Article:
The Lohman is the high-class replacement for the old black box theater, which was a not-converted-much meeting space up at the top of the very steep stairs. When I was in Jay's production of Bells Are Ringing mublety-mumble years ago, I dreaded that climb. But wiser and more hypertensive minds put the new theater at the bottom of the hill, spitting distance from the parking lot. Yay!
So I was in a good mood and really jazzed to see this show. It was...uh..er...different.
Some background: Half a dozen years ago, The Weekly World News ran a big series of articles about a boy who had been found in a cave in West Virginia, living with the bats. They applied more than their usual journalistic skilz to this endeavor, causing a sensation among their millions of supermarket line readers and all six subscribers. So of course the first thing which raced through the minds of Keythe Farley and Brian Flemming was "let's write a musical!" Aided and abetted by the musical prowess of Laurence O'Keefe, they did just that. The result was Bat Boy.
The inside of the Lohman Theater is cave-like. By hanging some fabric stelagtites/mites and building a very simple set of columns dressed up to be cave-like, with some bats hanging from the light poles, we have a passable cave. All expenses were spared in this production, but these are desperate times for theaters, so I'm not complaining. Set construction was done by a class at Foothill. Costumes also were home grown, and also mostly credited to a theater class. The show doesn't need much in the way of costumes, but the forest menagerie scene had me sitting there with my mouth hanging open, marveling at the grade school Halloween quality of the costumes.
The cast was miked. This is a theater small enough that the cast can spit on the back row, microphones were not called for, and most of them were over-modulated and way too treble-equalized. The only good thing about the audio is there was no feedback.
The programs are a hoot - done on tabloid format newsprint, with the cast bios crammed into one unreadable paragraph.
So much for the technical.
The basic plot of Bat Boy is pretty straightforward. Starving boy found in cave by trailer trash, brought to the backwoods sheriff, who takes it to the veterinarian. Vet's wife and daughter tutor the boy and bring him to the tent revival to be healed. Or something like that. Backwards townspeople blame the freak for the cattle plague and Frankenstein logic ensues.
The music is not memorable, but Spencer Williams did a great job of maximizing the harmonizing skills of the ensemble. Anything with more than two parts is rock solid and on key. The script is not particularly clever or memorable either, but everyone seemed to have their lines down, and the over-choreographed numbers were executed well.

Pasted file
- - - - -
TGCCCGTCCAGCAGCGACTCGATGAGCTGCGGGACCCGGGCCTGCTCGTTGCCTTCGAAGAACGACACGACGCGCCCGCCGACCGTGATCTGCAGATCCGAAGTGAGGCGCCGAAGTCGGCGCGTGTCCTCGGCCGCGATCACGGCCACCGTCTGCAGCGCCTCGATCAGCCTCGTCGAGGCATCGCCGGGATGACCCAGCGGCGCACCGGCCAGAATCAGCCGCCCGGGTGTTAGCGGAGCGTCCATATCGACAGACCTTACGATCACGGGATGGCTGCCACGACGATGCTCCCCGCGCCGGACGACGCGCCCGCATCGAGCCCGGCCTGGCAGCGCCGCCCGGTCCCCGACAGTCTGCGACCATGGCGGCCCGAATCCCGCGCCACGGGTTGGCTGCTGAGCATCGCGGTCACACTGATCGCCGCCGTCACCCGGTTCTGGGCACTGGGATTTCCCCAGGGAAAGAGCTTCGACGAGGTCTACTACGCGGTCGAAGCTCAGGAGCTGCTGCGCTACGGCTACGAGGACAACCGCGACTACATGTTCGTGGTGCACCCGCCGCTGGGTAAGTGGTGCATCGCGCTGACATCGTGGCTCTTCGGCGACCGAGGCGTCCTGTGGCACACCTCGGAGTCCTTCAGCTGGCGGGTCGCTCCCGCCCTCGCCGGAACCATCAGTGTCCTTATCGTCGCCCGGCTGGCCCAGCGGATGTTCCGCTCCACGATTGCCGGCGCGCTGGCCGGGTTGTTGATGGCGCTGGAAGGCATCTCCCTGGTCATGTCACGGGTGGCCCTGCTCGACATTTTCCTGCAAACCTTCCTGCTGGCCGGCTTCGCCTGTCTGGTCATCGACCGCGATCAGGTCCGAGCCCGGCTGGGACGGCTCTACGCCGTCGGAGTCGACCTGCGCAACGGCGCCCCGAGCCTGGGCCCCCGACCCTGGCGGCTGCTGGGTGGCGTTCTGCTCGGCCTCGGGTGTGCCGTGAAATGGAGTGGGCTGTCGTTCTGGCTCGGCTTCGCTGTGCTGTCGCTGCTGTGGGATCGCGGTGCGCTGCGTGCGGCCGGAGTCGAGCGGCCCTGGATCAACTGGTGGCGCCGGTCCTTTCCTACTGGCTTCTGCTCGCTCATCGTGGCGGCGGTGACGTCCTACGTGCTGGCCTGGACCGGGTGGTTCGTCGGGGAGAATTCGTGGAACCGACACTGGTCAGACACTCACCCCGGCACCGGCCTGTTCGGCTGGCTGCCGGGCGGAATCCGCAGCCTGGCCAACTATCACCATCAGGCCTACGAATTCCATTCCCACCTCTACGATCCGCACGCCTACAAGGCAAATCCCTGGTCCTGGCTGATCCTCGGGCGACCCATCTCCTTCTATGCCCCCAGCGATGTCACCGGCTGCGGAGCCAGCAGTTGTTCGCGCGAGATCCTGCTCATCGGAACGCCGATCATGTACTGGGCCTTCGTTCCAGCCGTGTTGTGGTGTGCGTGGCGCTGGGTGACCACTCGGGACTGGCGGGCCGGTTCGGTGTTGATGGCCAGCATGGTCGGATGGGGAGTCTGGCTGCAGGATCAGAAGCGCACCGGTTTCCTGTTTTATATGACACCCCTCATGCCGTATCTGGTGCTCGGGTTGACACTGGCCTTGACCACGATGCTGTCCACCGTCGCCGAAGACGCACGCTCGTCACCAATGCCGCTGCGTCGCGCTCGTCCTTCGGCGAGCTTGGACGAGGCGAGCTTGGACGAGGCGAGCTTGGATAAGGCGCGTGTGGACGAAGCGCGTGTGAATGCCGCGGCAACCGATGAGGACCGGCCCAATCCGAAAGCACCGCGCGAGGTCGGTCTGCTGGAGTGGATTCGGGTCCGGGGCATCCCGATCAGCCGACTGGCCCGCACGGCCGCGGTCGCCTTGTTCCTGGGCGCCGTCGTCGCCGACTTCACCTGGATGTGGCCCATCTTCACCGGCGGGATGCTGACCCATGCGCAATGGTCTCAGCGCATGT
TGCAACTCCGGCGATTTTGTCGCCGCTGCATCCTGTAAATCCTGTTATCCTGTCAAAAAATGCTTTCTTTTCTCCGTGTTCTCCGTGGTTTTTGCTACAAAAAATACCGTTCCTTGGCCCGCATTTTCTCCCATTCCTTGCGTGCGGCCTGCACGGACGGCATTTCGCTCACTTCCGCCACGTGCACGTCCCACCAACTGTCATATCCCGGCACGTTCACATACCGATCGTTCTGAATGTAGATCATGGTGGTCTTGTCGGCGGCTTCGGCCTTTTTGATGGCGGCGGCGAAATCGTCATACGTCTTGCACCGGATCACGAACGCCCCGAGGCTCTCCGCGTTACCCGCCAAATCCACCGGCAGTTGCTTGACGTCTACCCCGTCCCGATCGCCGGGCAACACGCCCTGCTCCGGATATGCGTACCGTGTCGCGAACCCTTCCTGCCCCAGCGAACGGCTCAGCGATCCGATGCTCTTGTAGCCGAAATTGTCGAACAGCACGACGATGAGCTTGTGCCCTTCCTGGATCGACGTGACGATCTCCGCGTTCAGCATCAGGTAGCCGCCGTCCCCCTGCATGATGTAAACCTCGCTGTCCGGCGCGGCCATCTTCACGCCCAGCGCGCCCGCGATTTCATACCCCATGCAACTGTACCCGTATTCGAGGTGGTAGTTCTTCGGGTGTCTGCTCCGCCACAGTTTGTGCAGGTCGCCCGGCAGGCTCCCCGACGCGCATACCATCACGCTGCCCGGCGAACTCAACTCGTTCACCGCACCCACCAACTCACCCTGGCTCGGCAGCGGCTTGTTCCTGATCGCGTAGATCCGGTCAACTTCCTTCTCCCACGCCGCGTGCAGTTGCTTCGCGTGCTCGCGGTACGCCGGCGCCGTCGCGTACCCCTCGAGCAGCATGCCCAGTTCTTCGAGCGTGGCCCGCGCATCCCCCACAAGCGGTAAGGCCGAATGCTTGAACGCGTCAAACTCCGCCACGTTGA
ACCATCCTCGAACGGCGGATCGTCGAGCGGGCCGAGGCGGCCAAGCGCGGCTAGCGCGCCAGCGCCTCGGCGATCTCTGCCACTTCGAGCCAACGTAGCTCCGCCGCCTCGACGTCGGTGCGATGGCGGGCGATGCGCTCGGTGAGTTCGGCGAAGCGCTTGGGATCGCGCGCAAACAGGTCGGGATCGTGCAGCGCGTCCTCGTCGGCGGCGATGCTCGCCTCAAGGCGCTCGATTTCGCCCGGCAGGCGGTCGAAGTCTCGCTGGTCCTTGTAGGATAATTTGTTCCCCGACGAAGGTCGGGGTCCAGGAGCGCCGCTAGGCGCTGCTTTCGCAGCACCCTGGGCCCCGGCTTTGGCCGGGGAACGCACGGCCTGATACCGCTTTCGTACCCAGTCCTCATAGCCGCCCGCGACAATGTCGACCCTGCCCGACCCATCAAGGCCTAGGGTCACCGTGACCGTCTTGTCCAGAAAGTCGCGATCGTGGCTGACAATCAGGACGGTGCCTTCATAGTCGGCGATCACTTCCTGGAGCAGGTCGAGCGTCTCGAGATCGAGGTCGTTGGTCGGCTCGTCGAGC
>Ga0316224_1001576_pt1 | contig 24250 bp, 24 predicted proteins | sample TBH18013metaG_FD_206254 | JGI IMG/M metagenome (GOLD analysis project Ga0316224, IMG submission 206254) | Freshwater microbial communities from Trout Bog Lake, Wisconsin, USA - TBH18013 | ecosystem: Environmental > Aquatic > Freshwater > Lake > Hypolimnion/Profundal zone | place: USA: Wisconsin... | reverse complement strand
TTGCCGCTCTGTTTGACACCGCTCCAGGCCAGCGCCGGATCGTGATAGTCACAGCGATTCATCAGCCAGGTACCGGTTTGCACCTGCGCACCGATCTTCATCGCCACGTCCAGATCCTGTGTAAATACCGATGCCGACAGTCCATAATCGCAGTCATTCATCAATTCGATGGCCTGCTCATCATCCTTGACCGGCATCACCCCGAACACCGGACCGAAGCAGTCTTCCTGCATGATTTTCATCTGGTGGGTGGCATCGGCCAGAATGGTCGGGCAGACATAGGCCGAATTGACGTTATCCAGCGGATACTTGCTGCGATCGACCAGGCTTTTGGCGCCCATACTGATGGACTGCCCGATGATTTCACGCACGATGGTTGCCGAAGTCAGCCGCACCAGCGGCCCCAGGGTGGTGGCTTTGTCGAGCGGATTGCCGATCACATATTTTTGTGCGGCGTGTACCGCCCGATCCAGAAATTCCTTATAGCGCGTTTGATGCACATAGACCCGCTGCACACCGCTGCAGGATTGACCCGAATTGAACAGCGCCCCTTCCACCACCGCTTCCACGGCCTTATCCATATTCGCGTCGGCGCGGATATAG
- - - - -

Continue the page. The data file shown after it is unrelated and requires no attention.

The play attempts to mock Christian Charity, trailer trash, coal miners, mob rule, and all the things which the Weekly World News thrives on. It was a great idea, but the results are uneven.
Casting had several WTFs. The vet's wife, who sings a lot, made a habit of wandering around the scale in search of the right key. In fact, the only soloists who could sing are Tim Reynolds, who is amazing as the evil vet, and RaMond Thomas who belts out pseudo-gospel as Rev. Hightower. Thomas also flips flawlessly between that role, the part of a rancher, and the irate mother of Bat Boy's first victim. Michael Rhone got about 95% of the way through his Pan song before running out of steam.
Several people play multiple roles, wig and simple costume changes cover most of that, but a lot of the caricatures were like high school rip-offs of bad SNL. The laughs were mostly of the laugh-at and not the laugh-with variety.
Another vocal feast was provided by the "shadow chorus", Kevin Hull, Walter M. Mayes, Brian Palac, Karyn Rondeau and Molly Thornton. Why they were in the chorus and not in the leading roles is a mystery to me.
I almost forgot Robert Brewer, in the title role. He was okay. He can sing well enough, and he hangs upside-down by his knees like a champ. But I have to say that his emaciated days are behind him, and when they put him into that cage in the orange jump suit, he did not even come close to looking like the description in the script of a starving under-aged boy. Orange is not one of the "thinning" colors. And make-up clue: if you want to look like you've been living in a filthy bat cave all your life, you might want to look dirty.
Bat Boy is a total romp for the cast. Go see it - as long as you are not expecting a classy, Broadway-quality show, you'll be entertained.
Performance Dates and Times:
February 27-March 22, 2009
Thursdays-Saturdays at 8pm
Sunday matinees at 2pm
Saturday matinees, March 14, 21 at 2pm
$26 General Admission.
$24 Seniors (65 and over).
Not appropriate for children under 12 years of age.